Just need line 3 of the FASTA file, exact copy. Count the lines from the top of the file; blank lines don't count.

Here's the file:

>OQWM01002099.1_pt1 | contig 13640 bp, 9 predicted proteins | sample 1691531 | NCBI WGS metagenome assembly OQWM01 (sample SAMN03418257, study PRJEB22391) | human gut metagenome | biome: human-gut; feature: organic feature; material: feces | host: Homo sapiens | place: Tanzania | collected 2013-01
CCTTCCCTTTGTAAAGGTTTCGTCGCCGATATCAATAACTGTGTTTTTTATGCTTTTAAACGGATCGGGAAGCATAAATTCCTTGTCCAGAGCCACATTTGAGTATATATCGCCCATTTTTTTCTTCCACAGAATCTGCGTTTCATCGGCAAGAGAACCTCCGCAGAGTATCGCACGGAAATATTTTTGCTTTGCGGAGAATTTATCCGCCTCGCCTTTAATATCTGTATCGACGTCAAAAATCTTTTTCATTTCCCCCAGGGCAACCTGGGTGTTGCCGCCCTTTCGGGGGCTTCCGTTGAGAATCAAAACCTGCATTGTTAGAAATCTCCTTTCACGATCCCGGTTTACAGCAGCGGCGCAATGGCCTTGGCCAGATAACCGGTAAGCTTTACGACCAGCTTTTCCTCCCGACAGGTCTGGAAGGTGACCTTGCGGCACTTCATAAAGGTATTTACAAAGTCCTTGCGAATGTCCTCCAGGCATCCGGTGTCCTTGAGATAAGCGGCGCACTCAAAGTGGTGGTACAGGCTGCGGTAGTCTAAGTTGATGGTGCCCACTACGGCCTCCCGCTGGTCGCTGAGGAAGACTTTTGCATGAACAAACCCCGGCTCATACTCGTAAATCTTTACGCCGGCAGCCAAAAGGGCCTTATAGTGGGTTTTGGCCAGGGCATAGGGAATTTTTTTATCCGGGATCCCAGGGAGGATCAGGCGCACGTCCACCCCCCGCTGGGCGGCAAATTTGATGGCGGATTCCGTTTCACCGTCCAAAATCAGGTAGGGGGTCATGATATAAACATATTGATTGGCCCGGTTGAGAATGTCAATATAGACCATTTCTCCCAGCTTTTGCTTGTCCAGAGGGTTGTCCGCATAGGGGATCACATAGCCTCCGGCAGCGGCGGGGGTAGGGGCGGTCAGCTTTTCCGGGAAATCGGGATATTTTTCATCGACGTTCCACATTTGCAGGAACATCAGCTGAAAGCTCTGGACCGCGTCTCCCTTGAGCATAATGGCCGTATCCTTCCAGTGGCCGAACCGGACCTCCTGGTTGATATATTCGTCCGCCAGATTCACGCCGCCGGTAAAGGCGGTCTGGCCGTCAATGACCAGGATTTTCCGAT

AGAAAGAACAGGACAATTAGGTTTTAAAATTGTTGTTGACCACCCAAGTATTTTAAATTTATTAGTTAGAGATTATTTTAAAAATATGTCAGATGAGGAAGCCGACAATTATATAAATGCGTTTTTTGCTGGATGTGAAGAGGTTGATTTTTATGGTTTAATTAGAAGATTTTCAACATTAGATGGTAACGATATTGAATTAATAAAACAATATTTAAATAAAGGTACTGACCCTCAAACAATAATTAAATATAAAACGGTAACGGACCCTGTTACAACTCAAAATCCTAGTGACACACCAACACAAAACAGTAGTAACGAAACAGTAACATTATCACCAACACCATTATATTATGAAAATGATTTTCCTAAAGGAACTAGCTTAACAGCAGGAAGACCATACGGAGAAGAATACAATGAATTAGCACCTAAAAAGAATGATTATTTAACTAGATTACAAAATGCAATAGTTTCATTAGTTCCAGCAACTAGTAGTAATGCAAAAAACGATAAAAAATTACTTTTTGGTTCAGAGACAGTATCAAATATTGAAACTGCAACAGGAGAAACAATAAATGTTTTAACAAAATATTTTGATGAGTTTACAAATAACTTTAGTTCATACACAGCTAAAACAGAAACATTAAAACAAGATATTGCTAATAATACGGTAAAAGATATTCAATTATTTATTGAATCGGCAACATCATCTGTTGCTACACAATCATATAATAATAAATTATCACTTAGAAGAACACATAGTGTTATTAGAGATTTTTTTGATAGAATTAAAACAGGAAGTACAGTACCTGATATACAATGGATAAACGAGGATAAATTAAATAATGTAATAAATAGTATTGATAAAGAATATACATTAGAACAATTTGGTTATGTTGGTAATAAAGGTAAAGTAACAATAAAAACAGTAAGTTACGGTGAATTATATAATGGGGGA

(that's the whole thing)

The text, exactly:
AGAAAGAACAGGACAATTAGGTTTTAAAATTGTTGTTGACCACCCAAGTATTTTAAATTTATTAGTTAGAGATTATTTTAAAAATATGTCAGATGAGGAAGCCGACAATTATATAAATGCGTTTTTTGCTGGATGTGAAGAGGTTGATTTTTATGGTTTAATTAGAAGATTTTCAACATTAGATGGTAACGATATTGAATTAATAAAACAATATTTAAATAAAGGTACTGACCCTCAAACAATAATTAAATATAAAACGGTAACGGACCCTGTTACAACTCAAAATCCTAGTGACACACCAACACAAAACAGTAGTAACGAAACAGTAACATTATCACCAACACCATTATATTATGAAAATGATTTTCCTAAAGGAACTAGCTTAACAGCAGGAAGACCATACGGAGAAGAATACAATGAATTAGCACCTAAAAAGAATGATTATTTAACTAGATTACAAAATGCAATAGTTTCATTAGTTCCAGCAACTAGTAGTAATGCAAAAAACGATAAAAAATTACTTTTTGGTTCAGAGACAGTATCAAATATTGAAACTGCAACAGGAGAAACAATAAATGTTTTAACAAAATATTTTGATGAGTTTACAAATAACTTTAGTTCATACACAGCTAAAACAGAAACATTAAAACAAGATATTGCTAATAATACGGTAAAAGATATTCAATTATTTATTGAATCGGCAACATCATCTGTTGCTACACAATCATATAATAATAAATTATCACTTAGAAGAACACATAGTGTTATTAGAGATTTTTTTGATAGAATTAAAACAGGAAGTACAGTACCTGATATACAATGGATAAACGAGGATAAATTAAATAATGTAATAAATAGTATTGATAAAGAATATACATTAGAACAATTTGGTTATGTTGGTAATAAAGGTAAAGTAACAATAAAAACAGTAAGTTACGGTGAATTATATAATGGGGGA